published Thursday, July 7th, 2011

Erlanger consulting contract revealed

by Chris Carroll

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Erlanger Health System never publicly disclosed that it signed a $480,000 contract with a consulting firm in April to draft a personnel “action plan” for Hutcheson Medical Center, records show.

The resolution the Erlanger board of trustees passed approves the contract with Community Health Corp. but does not mention that the firm would receive $40,000 a month for up to a year. The management agreement finalized in April between the hospitals doesn’t mention the payment to the former Hutcheson consultant either.

But that information can be found within the 30-page contract between Erlanger and Plano, Texas-based Community Hospital Corp.

The Chattanooga Times Free Press obtained a copy of the contract on Wednesday.

Erlanger officials who did not want to be named said hospital executives briefed trustees on all costs related to the management agreement, including the money for the consulting firm.

Repeated attempts to reach Erlanger Board Chairman Dan Quarles and several other trustees were unsuccessful Wednesday.

Hutcheson entered a management agreement with Erlanger after several consecutive seven-figure monthly operating losses. Erlanger is expected to gradually funnel up to $20 million in credit into the Fort Oglethorpe hospital.

The contract, which took effect June 10, includes a clause to allow either Erlanger or Community Hospital Corp. to terminate the agreement after three months with 45 days’ notice.

Gregg Gentry, Erlanger’s vice president for human resources, said Wednesday it’s “likely” the hospital will opt out before the bill reaches $480,000.

Appointed by elected leaders from Hamilton County and Chattanooga, Erlanger trustees routinely review and vote on resolutions with a dollar amount for whatever is being bought.

Trustees must approve hospital equipment purchases, doctor hires and other contracts. At the time of the vote on the Community Hospital contract, Erlanger policy required board approval of any contract or transaction amounting to more than $100,000. That amount recently was raised to more than $250,000.

The Community Hospital resolution did not include a dollar amount.

Hutcheson hired Community Hospital last year, before it signed the management contract with Erlanger, to come up with a plan to save the struggling community hospital. In April, Hutcheson laid off 75 workers.

The contract calls for Community Hospital to provide “operational assessments” and “human resources and development” for Hutcheson, along with other assistance to be determined by top Erlanger executives.

The management agreement between Erlanger and Hutcheson asks Community Hospital to help both hospitals “identify and transition those employees for which there is no foreseeable need” at Hutcheson.

Executives from both hospitals have said they don’t expect a “major layoff” for the 120-day transition period after both hospitals signed the management agreement on May 25.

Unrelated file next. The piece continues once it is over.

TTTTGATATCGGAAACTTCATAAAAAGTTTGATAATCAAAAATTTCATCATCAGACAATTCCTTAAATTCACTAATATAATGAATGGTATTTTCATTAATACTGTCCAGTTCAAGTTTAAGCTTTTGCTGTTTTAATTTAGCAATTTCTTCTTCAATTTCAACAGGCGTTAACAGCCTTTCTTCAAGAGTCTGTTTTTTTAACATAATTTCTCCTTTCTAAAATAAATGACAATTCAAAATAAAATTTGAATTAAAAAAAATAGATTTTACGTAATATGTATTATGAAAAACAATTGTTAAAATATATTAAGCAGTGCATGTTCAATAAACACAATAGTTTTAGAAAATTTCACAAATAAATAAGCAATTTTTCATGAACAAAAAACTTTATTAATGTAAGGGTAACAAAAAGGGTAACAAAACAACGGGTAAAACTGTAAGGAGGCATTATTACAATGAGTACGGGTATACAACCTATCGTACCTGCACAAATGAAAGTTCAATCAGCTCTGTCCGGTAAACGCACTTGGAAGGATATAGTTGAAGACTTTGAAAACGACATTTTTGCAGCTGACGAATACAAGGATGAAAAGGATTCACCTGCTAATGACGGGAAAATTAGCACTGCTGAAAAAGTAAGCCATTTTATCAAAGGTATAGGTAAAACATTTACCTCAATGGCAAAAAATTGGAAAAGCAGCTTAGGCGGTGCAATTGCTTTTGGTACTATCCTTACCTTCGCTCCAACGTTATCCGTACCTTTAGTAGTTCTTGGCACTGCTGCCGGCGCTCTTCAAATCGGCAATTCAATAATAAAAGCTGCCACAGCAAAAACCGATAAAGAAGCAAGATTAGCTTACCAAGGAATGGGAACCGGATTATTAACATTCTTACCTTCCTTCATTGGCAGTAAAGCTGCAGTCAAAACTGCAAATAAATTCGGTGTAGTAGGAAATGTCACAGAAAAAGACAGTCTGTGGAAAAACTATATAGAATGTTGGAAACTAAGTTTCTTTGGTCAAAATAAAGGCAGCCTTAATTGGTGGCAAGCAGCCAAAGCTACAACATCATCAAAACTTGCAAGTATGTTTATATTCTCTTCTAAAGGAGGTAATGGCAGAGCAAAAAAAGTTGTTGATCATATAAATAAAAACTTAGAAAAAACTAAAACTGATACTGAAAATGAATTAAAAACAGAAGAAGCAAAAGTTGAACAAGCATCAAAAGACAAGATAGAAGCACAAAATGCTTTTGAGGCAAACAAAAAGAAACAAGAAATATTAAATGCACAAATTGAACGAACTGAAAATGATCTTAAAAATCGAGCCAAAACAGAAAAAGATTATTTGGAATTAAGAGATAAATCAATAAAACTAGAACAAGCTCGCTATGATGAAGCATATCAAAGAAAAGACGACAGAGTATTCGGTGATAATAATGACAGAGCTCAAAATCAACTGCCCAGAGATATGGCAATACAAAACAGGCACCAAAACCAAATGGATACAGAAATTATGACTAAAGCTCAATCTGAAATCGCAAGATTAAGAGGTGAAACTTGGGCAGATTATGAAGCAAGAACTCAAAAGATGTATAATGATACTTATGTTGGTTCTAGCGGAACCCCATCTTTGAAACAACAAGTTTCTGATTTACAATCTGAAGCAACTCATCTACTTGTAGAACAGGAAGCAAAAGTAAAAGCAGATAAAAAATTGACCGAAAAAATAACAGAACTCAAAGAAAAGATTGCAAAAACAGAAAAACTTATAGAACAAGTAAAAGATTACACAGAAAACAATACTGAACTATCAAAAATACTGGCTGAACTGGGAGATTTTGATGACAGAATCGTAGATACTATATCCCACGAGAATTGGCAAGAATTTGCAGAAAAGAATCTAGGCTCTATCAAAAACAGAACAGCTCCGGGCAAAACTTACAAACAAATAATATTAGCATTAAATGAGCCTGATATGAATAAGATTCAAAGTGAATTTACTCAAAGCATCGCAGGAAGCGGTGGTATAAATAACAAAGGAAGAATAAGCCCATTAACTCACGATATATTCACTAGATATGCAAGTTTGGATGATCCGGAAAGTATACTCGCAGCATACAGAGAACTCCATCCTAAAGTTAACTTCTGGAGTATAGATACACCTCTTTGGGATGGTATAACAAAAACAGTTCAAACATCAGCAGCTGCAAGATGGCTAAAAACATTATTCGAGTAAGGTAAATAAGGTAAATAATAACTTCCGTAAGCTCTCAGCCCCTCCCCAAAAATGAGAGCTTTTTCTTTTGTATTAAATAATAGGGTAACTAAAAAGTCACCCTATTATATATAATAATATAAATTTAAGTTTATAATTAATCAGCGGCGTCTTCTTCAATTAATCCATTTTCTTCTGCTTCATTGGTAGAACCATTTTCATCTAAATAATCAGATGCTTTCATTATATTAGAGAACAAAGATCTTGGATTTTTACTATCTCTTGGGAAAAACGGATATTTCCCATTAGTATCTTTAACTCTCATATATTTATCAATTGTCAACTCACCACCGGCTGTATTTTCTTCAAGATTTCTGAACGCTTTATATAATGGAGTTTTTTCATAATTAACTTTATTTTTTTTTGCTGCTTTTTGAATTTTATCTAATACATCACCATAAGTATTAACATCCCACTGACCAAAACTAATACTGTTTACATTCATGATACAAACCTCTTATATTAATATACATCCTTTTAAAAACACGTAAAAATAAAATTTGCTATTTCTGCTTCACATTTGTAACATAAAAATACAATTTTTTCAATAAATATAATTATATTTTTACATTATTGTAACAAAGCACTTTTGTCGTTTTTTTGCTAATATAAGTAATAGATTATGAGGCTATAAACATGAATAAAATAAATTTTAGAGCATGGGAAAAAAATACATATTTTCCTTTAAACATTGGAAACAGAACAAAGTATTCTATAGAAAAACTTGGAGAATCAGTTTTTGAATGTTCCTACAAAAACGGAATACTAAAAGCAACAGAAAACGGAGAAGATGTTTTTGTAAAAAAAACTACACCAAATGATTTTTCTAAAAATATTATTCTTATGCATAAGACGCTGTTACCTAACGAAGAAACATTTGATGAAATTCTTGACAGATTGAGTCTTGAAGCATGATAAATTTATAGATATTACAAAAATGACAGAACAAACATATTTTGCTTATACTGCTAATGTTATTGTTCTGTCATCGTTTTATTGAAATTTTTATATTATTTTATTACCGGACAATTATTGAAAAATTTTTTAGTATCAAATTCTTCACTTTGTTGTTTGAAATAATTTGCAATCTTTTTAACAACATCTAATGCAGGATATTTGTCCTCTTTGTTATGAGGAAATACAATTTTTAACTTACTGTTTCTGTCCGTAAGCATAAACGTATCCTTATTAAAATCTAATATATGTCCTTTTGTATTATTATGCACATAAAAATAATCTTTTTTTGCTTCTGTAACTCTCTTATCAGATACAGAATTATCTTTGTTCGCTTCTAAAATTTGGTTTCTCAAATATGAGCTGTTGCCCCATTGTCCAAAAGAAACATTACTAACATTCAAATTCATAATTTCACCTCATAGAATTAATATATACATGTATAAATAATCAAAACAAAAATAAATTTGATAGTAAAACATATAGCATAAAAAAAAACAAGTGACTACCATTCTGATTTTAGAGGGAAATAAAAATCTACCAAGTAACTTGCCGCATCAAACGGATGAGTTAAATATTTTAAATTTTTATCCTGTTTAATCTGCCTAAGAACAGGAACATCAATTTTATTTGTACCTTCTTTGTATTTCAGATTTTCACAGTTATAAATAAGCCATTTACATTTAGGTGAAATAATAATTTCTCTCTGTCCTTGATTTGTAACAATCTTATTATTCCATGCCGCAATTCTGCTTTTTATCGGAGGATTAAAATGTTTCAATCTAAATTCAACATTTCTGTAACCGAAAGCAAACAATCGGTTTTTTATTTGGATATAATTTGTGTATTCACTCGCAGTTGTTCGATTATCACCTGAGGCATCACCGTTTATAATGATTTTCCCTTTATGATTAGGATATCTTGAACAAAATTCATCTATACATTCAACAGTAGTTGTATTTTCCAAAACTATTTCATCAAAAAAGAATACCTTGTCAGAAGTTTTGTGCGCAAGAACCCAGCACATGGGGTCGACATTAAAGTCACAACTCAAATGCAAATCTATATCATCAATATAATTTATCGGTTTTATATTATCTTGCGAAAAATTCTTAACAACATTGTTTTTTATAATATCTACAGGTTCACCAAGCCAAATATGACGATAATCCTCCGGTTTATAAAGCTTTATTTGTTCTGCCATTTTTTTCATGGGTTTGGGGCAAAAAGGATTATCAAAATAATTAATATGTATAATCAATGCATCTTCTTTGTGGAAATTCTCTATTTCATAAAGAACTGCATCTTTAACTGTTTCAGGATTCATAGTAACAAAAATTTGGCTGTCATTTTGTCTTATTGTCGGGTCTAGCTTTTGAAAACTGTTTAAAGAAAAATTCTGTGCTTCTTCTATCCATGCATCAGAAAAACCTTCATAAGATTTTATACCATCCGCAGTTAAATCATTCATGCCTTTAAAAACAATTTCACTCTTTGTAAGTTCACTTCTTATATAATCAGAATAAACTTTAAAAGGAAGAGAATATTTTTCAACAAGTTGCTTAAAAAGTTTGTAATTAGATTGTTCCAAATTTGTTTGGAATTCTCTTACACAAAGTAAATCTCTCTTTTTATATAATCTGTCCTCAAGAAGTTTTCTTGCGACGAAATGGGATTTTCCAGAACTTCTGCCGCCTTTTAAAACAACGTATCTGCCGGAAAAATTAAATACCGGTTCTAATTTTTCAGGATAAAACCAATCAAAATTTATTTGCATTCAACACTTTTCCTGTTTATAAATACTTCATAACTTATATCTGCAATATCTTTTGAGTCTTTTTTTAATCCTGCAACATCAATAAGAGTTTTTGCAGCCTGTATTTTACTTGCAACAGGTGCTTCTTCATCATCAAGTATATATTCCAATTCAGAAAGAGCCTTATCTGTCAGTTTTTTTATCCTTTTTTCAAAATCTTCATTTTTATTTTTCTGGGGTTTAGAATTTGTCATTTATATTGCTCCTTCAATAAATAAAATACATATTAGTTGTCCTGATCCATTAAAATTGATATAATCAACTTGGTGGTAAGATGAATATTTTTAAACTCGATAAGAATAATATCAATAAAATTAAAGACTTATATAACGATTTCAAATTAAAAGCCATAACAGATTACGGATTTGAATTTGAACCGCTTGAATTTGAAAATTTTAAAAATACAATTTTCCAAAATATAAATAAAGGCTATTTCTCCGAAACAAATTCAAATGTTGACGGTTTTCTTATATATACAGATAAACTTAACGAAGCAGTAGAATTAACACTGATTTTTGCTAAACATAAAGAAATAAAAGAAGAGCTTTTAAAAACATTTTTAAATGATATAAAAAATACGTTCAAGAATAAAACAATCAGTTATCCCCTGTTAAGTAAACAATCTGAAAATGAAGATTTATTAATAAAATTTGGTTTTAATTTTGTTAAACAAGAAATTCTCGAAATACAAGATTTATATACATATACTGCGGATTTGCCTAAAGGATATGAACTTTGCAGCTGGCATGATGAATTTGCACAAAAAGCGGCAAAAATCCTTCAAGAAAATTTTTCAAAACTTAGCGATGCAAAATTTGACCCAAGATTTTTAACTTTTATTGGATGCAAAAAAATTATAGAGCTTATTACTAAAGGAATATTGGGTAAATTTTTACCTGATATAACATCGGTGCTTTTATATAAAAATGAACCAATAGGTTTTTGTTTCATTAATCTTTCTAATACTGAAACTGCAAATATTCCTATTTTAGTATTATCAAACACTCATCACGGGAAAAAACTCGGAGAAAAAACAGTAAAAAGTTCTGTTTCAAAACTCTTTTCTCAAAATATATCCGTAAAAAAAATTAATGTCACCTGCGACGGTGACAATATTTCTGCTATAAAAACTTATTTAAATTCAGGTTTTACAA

Erlanger employs vice presidents to handle strategic planning and human resources — salary records show Joseph Winick and Gentry are paid about $400,000 a year, collectively — but one of them insisted Community Hospital’s help is invaluable.

“They do this for a living on a day-to-day basis,” said Gentry, who is also Erlanger’s administrative liaison to Hutcheson. “We’re getting the best of both worlds.”

Gentry added that Erlanger has rehired between five and 10 laid-off Hutcheson workers.

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328Kwebsite said...

It's another quarter of a million dollar milking of taxpayer money to get funneled into political ad campaigns. This is happening weekly. Elections are next year. Fundraising now is critical. Notice how the GOP prefers a fund-matching policy for the last time they bought ad campaigns, like that for Representative Desjarlais. He scored an additional million.

He with the most money buys the election.

So, these guys jack up the reporting limit to slip the cash out the door. Then, they get a plan for $40K a month. Which is just under half a million a year. So, after taxes, it's another $250K for political financing.

You could build plans for the next D-Day invasion for less than $40K a month. The fees are bogus inflations to hide the spending for some other purpose, I think.

July 7, 2011 at 10:08 a.m.
harrystatel said...

"What do you want to be when you grow up, Junior?"

"I want to be the Erlanger Charman of the Board."


"I'll get to pass out free candy to all my friends, play hide and seek with other people's money, and try to keep a straight face while pretending to care about other people."

"Well Junior, if you can't be Chairman of Erlanger, you've got a fine start on becoming mayor of Chattanooga."

July 7, 2011 at 4:56 p.m.
kennybrown said...

Amen, and Ditto

July 7, 2011 at 5:33 p.m.
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